The Short Answer Is: Not Before Talking To A Lawyer
You most likely will get contacted by your insurance company and possibly the insurance company for the at fault driver soon after your accident. It's natural to want to be helpful and to talk to these insurance adjusters. But I can't stress enough how careful you must be in dealing with the insurance companies. There are many good people who work for the insurance companies, but you must remember they are not your friend and they are not in the business of making it easy for someone to collect money. My advice to clients is to only speak to the insurance company adjustor about property damage issue. Issues relating ONLY to getting your car fixed or paid for in cases where your car is a total loss. When and if the conversation turns to your injuries or how the accident happened, you must be much more careful.
When dealing with your own car insurance company in Massachusetts you have an obligation to cooperate with them if you are seeking benefits under your policy. Your insurance company also has a legal right to require you to give an Examination Under Oath if they request one. An Examination Under Oath is a formal, in-person statement where a representative from your insurance company, often a lawyer, asks you questions that you must answer under the pains and penalties of perjury. Under no circumstance should you give an Examination Under Oath without first speaking to (and preferably hiring) an attorney. We routinely provide free advice to people on this issue even if they do not ultimately become a client.
Oftentimes an insurance company, will request a Recorded Statement. This is different from an Examination Under Oath in several ways. A Recorded Statement is not given under oath and is most often taken by an insurance adjustor, not a lawyer. Also, a recorded statement is often taken over the phone. The adjustor will ask you questions and record what you say. As stated above, when dealing with your insurance company they have the right to an Examination Under Oath for which you cannot refuse without forfeiting your right to receive benefits. Occasionally your own insurance company will first ask for a Recorded Statement (which you are not required to give) and then later assert their right to take an Examination Under Oath. What this does is give your insurance company two bites at the apple to see if your story ever changes. We frequently suggest that if our client’s insurance company is adamant about getting a recorded statement that we make it an Examination Under Oath and be done with it.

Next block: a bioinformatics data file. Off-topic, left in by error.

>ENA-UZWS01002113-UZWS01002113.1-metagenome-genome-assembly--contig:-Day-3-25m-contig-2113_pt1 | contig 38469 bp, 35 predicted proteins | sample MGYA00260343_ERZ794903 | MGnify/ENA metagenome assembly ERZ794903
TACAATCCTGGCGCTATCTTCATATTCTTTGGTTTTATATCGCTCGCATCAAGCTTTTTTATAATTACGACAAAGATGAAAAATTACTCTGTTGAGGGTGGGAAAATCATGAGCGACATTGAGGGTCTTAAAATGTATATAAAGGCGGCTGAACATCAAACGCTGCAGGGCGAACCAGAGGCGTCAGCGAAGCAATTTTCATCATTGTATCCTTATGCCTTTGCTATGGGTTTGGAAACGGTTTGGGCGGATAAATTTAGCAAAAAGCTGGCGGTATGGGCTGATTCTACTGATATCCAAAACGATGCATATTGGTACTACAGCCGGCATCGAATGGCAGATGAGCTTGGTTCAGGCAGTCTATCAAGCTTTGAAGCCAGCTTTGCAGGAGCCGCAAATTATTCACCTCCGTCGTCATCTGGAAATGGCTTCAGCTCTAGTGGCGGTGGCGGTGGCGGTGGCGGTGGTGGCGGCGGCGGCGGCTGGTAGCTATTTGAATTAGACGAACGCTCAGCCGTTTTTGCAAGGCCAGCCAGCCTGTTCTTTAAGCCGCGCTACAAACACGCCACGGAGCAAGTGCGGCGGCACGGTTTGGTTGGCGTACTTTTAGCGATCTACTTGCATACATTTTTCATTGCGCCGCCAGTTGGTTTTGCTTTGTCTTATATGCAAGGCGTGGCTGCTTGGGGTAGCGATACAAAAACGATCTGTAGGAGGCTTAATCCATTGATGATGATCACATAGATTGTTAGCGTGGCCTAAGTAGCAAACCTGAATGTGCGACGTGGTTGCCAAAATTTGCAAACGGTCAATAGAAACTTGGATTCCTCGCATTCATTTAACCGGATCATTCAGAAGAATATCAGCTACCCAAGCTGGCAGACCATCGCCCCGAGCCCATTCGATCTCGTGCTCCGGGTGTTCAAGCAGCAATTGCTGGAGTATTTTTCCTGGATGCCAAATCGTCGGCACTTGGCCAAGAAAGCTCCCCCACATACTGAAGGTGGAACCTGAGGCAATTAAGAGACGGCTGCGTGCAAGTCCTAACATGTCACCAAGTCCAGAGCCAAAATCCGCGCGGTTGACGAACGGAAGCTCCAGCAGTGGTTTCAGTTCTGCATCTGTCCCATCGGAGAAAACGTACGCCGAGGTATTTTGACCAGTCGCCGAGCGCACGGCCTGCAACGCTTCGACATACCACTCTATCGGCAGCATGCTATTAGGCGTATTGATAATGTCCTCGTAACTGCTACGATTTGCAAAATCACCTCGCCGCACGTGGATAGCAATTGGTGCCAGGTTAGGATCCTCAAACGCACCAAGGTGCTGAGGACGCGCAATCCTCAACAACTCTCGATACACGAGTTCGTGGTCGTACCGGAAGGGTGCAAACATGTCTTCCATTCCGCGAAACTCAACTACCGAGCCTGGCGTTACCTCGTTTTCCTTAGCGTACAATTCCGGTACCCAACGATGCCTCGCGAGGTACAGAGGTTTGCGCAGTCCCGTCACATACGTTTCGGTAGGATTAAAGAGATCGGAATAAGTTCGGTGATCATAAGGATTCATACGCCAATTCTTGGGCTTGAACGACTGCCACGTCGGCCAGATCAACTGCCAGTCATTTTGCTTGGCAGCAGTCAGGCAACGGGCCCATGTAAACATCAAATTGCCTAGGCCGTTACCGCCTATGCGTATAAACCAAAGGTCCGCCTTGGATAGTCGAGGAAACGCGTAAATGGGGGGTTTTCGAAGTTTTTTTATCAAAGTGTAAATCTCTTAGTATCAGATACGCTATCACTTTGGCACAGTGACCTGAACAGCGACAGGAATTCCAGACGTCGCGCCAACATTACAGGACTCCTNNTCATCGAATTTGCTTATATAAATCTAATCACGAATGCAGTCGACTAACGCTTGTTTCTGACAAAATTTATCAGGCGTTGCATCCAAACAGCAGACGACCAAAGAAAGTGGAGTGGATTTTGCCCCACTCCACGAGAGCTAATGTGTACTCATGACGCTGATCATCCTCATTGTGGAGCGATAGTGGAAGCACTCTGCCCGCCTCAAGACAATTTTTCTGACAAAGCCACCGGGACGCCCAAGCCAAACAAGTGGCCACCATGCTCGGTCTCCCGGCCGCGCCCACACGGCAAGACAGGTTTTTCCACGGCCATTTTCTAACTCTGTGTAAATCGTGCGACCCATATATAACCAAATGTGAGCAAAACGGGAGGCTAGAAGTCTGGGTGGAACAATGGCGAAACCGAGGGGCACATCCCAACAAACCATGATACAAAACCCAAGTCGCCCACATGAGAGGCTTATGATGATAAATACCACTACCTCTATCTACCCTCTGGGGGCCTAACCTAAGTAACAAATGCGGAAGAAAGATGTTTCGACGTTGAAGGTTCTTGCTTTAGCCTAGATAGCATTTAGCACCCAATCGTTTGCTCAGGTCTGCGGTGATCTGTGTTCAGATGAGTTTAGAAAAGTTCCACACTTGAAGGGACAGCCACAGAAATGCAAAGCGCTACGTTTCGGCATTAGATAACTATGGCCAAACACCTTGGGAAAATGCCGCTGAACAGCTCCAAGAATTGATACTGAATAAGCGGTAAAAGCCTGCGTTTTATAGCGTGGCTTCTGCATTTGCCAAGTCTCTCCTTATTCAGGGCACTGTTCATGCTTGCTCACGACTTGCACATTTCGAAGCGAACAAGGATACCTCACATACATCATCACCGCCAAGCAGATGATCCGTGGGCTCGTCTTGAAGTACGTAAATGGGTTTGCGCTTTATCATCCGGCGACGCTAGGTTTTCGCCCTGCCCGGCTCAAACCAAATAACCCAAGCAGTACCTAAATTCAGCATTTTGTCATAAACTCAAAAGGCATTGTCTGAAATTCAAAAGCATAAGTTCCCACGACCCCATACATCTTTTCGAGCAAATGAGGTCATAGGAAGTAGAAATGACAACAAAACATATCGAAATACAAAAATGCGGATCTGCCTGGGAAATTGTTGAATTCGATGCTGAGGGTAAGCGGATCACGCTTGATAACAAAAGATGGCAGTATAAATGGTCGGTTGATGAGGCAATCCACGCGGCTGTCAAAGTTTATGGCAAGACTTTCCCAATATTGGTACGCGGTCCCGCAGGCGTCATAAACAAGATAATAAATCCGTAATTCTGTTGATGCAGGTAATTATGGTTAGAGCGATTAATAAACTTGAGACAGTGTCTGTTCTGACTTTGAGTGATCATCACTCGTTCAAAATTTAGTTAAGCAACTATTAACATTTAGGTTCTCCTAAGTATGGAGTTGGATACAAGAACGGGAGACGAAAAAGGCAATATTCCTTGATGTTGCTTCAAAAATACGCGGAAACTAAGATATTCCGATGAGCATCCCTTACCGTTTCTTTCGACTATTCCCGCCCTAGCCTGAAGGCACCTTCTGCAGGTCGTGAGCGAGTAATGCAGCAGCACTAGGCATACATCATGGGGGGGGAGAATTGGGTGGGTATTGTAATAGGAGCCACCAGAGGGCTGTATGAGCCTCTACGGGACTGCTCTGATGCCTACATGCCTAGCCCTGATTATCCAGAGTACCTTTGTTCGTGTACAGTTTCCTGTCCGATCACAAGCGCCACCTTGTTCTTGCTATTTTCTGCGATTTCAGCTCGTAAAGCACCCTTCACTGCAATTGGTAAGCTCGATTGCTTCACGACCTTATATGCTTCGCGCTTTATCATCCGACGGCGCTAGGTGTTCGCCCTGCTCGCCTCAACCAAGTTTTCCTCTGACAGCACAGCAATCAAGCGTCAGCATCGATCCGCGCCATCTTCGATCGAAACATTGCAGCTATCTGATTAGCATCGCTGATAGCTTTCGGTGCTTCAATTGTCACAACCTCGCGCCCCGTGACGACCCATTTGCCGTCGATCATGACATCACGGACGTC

Also, under no circumstances do we recommend someone speak to the at fault insurance company insurance adjuster without first speaking to an attorney.
Our Recommendations About Communicating with Insurance Companies:
- IF ITS YOUR INSURANCE COMPANY
- Speak freely about damage issues to your car.
- Speak to a lawyer BEFORE talking to them about how the accident happened or your injuries.
- ALWAYS get a lawyer if a statement or Examination Under Oath is requested.
- IF IT’S THE AT FAULT DRIVER’S INSURANCE COMPANY
- Always speak to a lawyer BEFORE talking to the at fault driver’s insurance company.
- ALWAYS get a lawyer if a statement is requested.